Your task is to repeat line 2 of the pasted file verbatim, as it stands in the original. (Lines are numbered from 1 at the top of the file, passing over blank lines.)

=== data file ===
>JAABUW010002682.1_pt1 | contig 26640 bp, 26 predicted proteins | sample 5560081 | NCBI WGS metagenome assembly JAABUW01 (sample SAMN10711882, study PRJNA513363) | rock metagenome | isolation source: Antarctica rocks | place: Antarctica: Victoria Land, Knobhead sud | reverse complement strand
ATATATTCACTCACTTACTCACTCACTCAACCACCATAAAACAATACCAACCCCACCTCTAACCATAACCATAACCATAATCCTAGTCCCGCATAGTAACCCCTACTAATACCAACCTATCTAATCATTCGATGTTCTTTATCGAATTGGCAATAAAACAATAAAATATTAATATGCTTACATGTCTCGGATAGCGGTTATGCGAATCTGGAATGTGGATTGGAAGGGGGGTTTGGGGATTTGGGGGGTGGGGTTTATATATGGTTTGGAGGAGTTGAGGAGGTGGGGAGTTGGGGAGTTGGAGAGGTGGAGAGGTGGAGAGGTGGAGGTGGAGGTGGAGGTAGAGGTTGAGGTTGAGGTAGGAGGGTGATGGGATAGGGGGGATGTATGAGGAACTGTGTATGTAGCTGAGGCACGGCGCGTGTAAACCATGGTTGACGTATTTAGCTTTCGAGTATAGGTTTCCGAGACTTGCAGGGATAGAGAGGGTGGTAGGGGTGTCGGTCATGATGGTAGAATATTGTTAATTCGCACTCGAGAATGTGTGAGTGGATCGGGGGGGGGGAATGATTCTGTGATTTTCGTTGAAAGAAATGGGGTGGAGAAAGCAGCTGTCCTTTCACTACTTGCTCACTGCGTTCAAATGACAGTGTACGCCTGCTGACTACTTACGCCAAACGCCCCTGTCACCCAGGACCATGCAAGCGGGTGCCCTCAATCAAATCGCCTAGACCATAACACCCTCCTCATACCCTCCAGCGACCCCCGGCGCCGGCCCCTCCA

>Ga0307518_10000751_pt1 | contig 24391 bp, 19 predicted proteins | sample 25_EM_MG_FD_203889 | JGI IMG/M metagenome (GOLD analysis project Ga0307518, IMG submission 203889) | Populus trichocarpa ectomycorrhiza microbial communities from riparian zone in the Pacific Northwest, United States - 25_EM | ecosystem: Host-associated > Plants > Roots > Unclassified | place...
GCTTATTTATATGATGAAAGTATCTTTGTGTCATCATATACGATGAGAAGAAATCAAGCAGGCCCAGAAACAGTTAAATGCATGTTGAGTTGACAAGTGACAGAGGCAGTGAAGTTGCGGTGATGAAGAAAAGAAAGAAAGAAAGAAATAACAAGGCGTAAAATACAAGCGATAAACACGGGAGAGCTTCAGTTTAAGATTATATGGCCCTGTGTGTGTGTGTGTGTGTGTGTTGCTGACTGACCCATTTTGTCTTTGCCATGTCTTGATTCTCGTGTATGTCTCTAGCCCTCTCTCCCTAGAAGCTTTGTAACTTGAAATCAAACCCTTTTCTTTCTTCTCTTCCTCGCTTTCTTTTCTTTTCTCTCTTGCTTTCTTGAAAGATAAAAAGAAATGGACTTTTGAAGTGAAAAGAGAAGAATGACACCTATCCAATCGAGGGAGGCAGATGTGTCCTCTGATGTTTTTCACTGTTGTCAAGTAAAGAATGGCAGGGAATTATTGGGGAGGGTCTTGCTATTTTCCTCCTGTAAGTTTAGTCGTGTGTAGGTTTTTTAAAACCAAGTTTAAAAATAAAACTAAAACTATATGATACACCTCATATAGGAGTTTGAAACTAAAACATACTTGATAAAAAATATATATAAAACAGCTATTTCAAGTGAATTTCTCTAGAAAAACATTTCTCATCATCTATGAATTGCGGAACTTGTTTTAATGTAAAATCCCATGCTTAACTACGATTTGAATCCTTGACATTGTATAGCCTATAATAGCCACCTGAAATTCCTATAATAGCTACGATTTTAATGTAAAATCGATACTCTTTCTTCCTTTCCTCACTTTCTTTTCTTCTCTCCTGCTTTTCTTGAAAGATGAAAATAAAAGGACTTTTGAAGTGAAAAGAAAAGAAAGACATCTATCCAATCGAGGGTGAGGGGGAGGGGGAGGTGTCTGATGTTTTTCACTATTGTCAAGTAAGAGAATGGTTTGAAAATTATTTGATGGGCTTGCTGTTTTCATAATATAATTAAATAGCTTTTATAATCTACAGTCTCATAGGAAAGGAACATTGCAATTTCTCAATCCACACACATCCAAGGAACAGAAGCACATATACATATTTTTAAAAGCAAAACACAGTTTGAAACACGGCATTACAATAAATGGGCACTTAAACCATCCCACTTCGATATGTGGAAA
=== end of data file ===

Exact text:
ATATATTCACTCACTTACTCACTCACTCAACCACCATAAAACAATACCAACCCCACCTCTAACCATAACCATAACCATAATCCTAGTCCCGCATAGTAACCCCTACTAATACCAACCTATCTAATCATTCGATGTTCTTTATCGAATTGGCAATAAAACAATAAAATATTAATATGCTTACATGTCTCGGATAGCGGTTATGCGAATCTGGAATGTGGATTGGAAGGGGGGTTTGGGGATTTGGGGGGTGGGGTTTATATATGGTTTGGAGGAGTTGAGGAGGTGGGGAGTTGGGGAGTTGGAGAGGTGGAGAGGTGGAGAGGTGGAGGTGGAGGTGGAGGTAGAGGTTGAGGTTGAGGTAGGAGGGTGATGGGATAGGGGGGATGTATGAGGAACTGTGTATGTAGCTGAGGCACGGCGCGTGTAAACCATGGTTGACGTATTTAGCTTTCGAGTATAGGTTTCCGAGACTTGCAGGGATAGAGAGGGTGGTAGGGGTGTCGGTCATGATGGTAGAATATTGTTAATTCGCACTCGAGAATGTGTGAGTGGATCGGGGGGGGGGAATGATTCTGTGATTTTCGTTGAAAGAAATGGGGTGGAGAAAGCAGCTGTCCTTTCACTACTTGCTCACTGCGTTCAAATGACAGTGTACGCCTGCTGACTACTTACGCCAAACGCCCCTGTCACCCAGGACCATGCAAGCGGGTGCCCTCAATCAAATCGCCTAGACCATAACACCCTCCTCATACCCTCCAGCGACCCCCGGCGCCGGCCCCTCCA